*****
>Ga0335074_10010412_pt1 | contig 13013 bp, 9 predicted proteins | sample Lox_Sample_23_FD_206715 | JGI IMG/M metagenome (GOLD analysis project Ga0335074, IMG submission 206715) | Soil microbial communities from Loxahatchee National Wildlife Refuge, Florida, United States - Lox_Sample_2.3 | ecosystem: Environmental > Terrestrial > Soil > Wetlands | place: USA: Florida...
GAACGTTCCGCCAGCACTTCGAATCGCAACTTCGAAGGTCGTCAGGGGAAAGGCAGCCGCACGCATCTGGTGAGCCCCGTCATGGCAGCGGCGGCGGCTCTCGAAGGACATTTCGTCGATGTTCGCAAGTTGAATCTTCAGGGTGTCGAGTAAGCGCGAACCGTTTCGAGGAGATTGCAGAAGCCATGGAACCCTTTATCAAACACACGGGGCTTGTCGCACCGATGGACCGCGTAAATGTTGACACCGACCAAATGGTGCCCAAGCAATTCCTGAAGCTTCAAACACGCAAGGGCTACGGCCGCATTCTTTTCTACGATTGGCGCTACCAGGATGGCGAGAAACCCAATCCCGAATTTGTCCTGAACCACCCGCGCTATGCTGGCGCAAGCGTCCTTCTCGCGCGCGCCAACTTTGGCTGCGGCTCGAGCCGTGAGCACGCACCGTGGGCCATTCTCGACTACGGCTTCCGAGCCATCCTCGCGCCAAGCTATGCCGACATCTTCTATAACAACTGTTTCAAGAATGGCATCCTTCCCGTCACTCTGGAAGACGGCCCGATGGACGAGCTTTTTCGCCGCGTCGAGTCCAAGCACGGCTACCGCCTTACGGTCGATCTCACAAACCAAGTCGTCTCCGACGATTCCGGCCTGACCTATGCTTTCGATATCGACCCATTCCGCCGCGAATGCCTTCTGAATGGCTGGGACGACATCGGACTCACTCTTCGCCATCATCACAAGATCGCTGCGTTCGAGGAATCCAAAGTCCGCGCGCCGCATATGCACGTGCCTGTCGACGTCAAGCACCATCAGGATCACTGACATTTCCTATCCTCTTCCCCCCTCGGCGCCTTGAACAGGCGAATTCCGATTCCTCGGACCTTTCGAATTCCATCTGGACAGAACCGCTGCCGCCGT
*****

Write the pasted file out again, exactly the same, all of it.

>Ga0335074_10010412_pt1 | contig 13013 bp, 9 predicted proteins | sample Lox_Sample_23_FD_206715 | JGI IMG/M metagenome (GOLD analysis project Ga0335074, IMG submission 206715) | Soil microbial communities from Loxahatchee National Wildlife Refuge, Florida, United States - Lox_Sample_2.3 | ecosystem: Environmental > Terrestrial > Soil > Wetlands | place: USA: Florida...
GAACGTTCCGCCAGCACTTCGAATCGCAACTTCGAAGGTCGTCAGGGGAAAGGCAGCCGCACGCATCTGGTGAGCCCCGTCATGGCAGCGGCGGCGGCTCTCGAAGGACATTTCGTCGATGTTCGCAAGTTGAATCTTCAGGGTGTCGAGTAAGCGCGAACCGTTTCGAGGAGATTGCAGAAGCCATGGAACCCTTTATCAAACACACGGGGCTTGTCGCACCGATGGACCGCGTAAATGTTGACACCGACCAAATGGTGCCCAAGCAATTCCTGAAGCTTCAAACACGCAAGGGCTACGGCCGCATTCTTTTCTACGATTGGCGCTACCAGGATGGCGAGAAACCCAATCCCGAATTTGTCCTGAACCACCCGCGCTATGCTGGCGCAAGCGTCCTTCTCGCGCGCGCCAACTTTGGCTGCGGCTCGAGCCGTGAGCACGCACCGTGGGCCATTCTCGACTACGGCTTCCGAGCCATCCTCGCGCCAAGCTATGCCGACATCTTCTATAACAACTGTTTCAAGAATGGCATCCTTCCCGTCACTCTGGAAGACGGCCCGATGGACGAGCTTTTTCGCCGCGTCGAGTCCAAGCACGGCTACCGCCTTACGGTCGATCTCACAAACCAAGTCGTCTCCGACGATTCCGGCCTGACCTATGCTTTCGATATCGACCCATTCCGCCGCGAATGCCTTCTGAATGGCTGGGACGACATCGGACTCACTCTTCGCCATCATCACAAGATCGCTGCGTTCGAGGAATCCAAAGTCCGCGCGCCGCATATGCACGTGCCTGTCGACGTCAAGCACCATCAGGATCACTGACATTTCCTATCCTCTTCCCCCCTCGGCGCCTTGAACAGGCGAATTCCGATTCCTCGGACCTTTCGAATTCCATCTGGACAGAACCGCTGCCGCCGT